But for my argument regarding the novel, I want to focus on individuals, small groups, and genres. Regarding the latter, one can essentially map tragedies onto stories dealing with death and comedies onto stories dealing with sex and sex mores. The content of those stories change—what tragedy meant to Shakespeare is probably somewhat different than what it means to, say, Cormac McCarthy. And the sex comedies of Jane Austen, with their primness, their refusal to name the act itself, and their distaste for contemplating the act of intercourse outside of marriage (how shocking it is when Lydia absconds in Pride and Prejudice!) are quite different from those in Bridge Jones’ Diary or Alain de Botton’s On Love, both of which assume sex before marriage is normal and that marriage isn’t an essential part of life. The content of the stories change while their overall thrust and the fundamental subjects remain the similar. Unless humanity reaches a technological singularity (which seems unlikely to me; as Tyler Cowen likes to say, it’s 2011 and we still have web browsers that crash), I doubt we’re going to see a shift away from novels that focus on sex and death as the greatest issues that humans face. We’re fascinated by the shifting, dialectical rules surrounding both sex and death and how they may be deployed because they have such profound consequences for us and our genes.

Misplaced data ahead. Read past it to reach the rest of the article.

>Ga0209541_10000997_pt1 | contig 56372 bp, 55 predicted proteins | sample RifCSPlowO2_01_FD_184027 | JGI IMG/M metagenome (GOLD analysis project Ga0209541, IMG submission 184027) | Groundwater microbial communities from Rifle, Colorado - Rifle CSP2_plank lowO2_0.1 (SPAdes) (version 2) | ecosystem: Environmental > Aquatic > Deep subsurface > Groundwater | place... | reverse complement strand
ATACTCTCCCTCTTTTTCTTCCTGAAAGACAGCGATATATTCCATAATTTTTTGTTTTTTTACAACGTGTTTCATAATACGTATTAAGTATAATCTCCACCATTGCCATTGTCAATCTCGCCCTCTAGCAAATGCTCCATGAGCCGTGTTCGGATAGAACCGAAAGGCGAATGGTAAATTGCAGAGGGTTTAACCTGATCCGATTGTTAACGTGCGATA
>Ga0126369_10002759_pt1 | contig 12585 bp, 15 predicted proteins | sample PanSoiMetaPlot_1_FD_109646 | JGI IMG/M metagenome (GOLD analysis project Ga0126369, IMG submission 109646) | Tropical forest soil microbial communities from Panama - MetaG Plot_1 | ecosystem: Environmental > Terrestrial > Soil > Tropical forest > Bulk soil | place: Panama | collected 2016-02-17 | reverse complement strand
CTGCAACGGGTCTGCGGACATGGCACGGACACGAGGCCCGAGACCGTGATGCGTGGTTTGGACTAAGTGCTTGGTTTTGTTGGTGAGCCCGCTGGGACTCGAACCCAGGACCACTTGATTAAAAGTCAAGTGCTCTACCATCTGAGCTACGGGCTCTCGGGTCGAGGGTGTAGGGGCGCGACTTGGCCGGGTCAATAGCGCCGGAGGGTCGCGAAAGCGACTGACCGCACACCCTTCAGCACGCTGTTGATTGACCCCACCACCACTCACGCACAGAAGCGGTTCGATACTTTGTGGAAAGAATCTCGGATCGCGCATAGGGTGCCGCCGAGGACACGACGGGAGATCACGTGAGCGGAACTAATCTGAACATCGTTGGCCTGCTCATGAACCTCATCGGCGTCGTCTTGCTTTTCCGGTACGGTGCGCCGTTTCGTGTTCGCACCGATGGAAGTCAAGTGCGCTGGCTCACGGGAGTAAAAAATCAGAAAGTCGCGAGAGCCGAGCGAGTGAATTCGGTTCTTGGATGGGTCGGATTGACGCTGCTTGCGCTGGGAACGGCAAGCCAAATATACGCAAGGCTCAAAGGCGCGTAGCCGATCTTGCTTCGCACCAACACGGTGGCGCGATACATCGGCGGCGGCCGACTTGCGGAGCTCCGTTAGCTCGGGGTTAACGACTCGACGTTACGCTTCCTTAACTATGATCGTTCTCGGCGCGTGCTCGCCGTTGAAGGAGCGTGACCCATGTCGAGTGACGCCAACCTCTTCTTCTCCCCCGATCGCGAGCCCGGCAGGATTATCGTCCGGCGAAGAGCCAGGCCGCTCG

So why don’t more people discuss this explicitly in novels?